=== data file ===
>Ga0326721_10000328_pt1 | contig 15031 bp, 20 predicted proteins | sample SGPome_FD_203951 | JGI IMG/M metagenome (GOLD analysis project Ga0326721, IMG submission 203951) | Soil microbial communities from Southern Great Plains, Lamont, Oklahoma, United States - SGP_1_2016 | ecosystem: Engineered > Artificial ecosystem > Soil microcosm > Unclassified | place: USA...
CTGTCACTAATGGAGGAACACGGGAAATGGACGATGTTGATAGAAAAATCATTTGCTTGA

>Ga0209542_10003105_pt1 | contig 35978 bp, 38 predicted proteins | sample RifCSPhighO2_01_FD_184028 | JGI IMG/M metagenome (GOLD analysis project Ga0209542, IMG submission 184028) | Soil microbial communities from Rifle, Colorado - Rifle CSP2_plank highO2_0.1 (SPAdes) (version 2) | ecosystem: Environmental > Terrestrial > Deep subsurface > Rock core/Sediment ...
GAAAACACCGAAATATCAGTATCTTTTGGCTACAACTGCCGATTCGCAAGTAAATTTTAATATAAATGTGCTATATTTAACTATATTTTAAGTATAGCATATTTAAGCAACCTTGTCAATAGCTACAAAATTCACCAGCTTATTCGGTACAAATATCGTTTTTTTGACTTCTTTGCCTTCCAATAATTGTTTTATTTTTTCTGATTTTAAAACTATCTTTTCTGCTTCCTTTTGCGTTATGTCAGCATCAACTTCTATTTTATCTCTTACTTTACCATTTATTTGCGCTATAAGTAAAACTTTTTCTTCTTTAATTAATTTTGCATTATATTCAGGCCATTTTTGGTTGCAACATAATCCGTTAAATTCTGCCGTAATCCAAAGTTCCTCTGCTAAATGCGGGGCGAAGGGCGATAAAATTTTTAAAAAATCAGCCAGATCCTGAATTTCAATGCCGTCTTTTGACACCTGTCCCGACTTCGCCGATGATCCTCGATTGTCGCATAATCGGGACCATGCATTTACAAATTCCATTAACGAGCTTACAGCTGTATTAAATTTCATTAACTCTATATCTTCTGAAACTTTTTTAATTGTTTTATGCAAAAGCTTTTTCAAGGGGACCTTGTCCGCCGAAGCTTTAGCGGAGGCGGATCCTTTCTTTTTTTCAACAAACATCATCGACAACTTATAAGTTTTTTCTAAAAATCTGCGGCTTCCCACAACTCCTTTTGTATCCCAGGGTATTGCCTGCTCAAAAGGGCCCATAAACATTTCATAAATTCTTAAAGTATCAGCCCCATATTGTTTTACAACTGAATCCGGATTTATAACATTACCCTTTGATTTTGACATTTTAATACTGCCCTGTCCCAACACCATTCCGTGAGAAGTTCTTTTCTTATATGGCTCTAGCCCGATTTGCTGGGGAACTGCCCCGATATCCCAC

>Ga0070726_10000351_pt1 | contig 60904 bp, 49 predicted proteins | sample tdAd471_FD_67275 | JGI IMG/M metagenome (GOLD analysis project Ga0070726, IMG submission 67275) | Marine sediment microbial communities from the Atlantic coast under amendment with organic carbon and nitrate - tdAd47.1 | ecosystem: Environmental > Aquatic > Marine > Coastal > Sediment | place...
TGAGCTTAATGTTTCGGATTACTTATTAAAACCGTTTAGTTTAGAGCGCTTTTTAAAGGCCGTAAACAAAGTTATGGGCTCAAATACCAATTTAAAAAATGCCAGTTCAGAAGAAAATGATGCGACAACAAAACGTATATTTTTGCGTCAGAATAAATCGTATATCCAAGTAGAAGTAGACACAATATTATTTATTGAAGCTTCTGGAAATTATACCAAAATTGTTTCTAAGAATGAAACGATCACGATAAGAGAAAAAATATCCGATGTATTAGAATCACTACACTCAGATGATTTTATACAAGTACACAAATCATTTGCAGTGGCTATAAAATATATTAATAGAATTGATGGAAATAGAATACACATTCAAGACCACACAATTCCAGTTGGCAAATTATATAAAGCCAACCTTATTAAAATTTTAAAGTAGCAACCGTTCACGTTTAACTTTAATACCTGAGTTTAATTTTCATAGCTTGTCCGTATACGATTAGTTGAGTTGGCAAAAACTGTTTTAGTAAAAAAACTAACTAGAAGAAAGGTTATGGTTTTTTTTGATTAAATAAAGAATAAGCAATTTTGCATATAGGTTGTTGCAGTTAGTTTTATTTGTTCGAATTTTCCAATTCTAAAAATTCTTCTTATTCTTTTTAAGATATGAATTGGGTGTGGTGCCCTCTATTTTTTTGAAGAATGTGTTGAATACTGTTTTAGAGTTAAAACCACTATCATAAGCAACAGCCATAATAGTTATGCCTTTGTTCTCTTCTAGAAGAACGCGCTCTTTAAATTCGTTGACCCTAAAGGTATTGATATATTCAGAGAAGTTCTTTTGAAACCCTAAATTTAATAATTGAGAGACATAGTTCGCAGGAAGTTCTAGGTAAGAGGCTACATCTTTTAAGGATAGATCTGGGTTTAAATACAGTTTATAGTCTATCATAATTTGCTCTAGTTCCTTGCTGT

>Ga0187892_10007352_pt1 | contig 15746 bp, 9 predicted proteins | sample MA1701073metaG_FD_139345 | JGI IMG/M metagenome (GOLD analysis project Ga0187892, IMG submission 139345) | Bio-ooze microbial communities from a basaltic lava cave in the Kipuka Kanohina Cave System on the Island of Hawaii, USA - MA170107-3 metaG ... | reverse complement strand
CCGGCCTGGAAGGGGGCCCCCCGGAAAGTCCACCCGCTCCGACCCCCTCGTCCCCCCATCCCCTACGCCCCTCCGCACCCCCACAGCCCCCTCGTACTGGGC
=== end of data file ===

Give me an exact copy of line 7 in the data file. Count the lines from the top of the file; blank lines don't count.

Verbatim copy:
>Ga0187892_10007352_pt1 | contig 15746 bp, 9 predicted proteins | sample MA1701073metaG_FD_139345 | JGI IMG/M metagenome (GOLD analysis project Ga0187892, IMG submission 139345) | Bio-ooze microbial communities from a basaltic lava cave in the Kipuka Kanohina Cave System on the Island of Hawaii, USA - MA170107-3 metaG ... | reverse complement strand